Philadelphia Bill Kirk, W’05, was all packed and ready to begin his life in the “real world” when he received the call that he had been waiting for his entire life. The six-foot-four right-hander from Haddon Heights, N.J. signed a minor league contract with the Philadelphia Phillies organization on Aug. 14. Kirk joins fellow former Quaker, Josh Appell, in the professional ranks in the sport he loves.
“It is great that Josh and I are now getting a chance to play baseball for the teams we grew up loving,” said Kirk. Appell, a Woodmere, N.Y. native, signed with the New York Mets organization earlier this summer. “I’ve grown up in South Jersey and had Phillies posters on my wall my whole life. I still have a Lenny Dykstra poster on my wall today, so not only getting the chance to play ball professionally, but to do it with the Phillies organization is just amazing.”
Kirk had worked out for the Philadelphia organization in Lakewood, Pa. in June. Scouts were interested but the fateful day did not come until this past Wednesday, Aug. 10. Kirk worked out in front of scouts at Citizens Bank Park, the same day he was to begin training in New York City for a job for a consulting company. “I was up front with the company and told them this was a great opportunity and they understood. I told them I would take a train to Manhattan that evening. My bags were packed, suits and all,” Kirk described. He never made that train.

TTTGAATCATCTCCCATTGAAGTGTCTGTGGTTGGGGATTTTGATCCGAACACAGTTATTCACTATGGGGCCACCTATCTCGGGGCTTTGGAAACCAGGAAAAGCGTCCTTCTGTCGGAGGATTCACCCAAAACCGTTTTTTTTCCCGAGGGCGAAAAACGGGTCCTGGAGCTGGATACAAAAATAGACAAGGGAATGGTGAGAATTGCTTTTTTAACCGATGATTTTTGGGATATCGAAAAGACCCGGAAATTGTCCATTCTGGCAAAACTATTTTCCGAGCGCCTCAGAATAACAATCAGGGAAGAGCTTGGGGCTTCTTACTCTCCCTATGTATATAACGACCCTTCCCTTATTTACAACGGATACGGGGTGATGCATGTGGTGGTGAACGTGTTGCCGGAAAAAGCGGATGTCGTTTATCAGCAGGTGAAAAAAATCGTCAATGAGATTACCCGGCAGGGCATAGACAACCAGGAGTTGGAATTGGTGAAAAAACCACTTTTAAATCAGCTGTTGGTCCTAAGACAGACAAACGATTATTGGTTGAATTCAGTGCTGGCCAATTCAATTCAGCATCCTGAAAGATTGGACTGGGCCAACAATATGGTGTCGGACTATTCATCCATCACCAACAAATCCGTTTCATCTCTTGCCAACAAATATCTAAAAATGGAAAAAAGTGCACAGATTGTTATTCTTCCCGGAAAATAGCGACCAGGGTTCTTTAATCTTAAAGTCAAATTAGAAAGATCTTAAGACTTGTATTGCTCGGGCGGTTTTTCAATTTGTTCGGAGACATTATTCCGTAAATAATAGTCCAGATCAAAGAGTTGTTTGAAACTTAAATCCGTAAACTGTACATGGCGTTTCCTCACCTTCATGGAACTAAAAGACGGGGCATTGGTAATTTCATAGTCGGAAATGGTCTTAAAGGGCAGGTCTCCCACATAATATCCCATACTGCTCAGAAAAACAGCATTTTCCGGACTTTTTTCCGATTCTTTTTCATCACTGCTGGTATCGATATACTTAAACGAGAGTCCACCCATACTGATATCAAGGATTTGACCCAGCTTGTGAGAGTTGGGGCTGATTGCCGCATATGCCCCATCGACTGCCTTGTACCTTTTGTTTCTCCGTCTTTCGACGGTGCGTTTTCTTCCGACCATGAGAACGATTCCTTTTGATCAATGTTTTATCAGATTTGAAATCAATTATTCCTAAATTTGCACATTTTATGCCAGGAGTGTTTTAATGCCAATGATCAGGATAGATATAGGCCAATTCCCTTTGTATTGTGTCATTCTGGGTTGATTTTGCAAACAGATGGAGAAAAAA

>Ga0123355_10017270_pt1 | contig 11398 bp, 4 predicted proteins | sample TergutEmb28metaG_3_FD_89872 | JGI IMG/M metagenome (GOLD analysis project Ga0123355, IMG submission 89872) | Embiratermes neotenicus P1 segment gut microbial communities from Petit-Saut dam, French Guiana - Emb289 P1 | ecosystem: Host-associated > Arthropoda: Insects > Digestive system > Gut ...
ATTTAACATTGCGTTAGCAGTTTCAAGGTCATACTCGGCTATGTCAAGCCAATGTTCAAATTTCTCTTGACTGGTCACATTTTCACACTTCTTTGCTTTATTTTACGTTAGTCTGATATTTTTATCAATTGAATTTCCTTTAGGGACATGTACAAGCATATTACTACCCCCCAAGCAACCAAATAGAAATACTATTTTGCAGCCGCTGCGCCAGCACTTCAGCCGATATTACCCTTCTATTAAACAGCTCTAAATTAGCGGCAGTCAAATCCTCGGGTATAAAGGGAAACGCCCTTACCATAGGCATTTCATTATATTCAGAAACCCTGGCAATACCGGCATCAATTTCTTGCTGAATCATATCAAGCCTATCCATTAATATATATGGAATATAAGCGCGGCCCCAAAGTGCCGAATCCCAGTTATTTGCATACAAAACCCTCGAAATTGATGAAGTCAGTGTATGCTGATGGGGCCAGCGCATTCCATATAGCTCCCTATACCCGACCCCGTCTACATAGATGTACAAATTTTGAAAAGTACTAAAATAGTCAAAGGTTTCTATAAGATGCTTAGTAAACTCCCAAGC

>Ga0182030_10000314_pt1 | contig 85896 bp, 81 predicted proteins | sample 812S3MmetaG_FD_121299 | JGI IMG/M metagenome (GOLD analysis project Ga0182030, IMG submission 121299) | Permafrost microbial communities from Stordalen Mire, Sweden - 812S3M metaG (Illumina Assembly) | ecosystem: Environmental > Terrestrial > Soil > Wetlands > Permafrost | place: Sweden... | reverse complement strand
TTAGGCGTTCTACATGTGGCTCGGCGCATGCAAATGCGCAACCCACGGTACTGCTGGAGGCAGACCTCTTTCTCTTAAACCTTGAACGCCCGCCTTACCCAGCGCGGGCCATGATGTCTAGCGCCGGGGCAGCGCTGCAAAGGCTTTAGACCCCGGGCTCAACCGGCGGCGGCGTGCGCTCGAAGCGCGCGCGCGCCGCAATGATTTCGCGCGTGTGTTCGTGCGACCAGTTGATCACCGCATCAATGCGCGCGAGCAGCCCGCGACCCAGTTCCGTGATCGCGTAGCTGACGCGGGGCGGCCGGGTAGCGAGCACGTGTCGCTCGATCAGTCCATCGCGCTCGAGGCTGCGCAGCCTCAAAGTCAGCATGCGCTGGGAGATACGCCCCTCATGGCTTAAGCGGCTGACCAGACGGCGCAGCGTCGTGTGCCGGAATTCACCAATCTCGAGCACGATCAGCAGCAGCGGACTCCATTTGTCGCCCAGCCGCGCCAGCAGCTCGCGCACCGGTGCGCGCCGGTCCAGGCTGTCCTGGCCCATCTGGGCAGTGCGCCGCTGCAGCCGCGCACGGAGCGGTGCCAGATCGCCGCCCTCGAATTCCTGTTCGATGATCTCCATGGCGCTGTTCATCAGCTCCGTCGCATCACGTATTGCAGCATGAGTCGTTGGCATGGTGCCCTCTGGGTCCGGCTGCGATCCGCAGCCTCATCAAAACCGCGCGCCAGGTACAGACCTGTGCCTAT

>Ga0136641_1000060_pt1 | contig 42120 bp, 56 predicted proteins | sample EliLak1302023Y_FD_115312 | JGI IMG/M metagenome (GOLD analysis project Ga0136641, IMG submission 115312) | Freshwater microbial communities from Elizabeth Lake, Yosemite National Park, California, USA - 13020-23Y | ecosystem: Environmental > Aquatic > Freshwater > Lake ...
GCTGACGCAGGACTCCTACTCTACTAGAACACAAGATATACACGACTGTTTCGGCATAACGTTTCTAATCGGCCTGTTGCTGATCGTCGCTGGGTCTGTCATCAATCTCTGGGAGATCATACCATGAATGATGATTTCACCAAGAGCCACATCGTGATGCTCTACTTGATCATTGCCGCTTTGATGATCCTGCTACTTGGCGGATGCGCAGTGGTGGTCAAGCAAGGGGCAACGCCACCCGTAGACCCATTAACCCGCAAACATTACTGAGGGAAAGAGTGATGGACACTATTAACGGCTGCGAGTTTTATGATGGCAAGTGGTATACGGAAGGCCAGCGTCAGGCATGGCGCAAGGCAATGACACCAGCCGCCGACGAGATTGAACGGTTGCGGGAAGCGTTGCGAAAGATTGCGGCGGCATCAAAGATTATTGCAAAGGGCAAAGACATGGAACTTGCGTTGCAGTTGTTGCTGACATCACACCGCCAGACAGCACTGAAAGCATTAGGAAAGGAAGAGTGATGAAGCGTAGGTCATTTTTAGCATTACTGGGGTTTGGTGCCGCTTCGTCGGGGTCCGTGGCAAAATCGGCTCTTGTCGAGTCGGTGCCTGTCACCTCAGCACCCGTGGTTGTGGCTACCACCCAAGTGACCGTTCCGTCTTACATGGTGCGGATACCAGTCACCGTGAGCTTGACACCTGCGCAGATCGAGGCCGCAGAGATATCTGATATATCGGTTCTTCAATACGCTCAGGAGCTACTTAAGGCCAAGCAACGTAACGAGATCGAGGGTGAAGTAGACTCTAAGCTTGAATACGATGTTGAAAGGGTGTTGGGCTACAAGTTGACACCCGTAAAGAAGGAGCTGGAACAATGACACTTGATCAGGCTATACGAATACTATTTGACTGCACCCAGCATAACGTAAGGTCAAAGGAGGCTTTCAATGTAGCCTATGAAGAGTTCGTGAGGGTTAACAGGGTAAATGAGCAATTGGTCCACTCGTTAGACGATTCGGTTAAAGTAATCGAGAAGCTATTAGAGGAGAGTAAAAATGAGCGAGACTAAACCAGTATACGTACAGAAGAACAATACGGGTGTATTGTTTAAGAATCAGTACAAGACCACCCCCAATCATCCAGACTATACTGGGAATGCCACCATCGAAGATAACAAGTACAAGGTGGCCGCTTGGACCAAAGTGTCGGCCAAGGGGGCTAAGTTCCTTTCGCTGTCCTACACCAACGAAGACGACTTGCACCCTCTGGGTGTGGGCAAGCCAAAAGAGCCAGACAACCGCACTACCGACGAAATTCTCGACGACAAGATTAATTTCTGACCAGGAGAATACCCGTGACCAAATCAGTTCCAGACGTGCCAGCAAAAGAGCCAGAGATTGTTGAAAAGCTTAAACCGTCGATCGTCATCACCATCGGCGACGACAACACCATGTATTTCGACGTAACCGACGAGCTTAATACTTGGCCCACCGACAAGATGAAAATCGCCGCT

The Phillies thought highly of the hard-throwing hurler and three days later, he received the call. Kirk signed a 2006 minor league contract on Aug. 14. This means he will either be dispatched to a fall instructional league in Clearwater, Fla., or will report to the club’s spring training site in March.
“I’m so glad for him. It is great that the work he put in for four years paid off,” said Kirk’s former Penn pitching coach, Bill Wagner. “I think he deserved to be drafted. It would have been a real shame if he had fallen through the cracks. He has the possibility of being a great set-up man in this game. He is athletic and has a rubber arm. He was the best defensive pitcher I coached in 34 years.”
“I couldn’t have done this without Wags. He stayed optimistic and, by doing so, kept me optimistic. He was on the phone every other day, looking for spots for me to work out. Both he and Coach [Bob] Seddon were very supportive throughout the process and were there at my work out last Wednesday.”
Kirk finished his career with the Red and Blue with 95 strikeouts and 137.2 innings pitched. During his senior campaign, he was second on the team in ERA and co-led the squad in complete games.
Written by Mat Kanan, associate director of athletic communications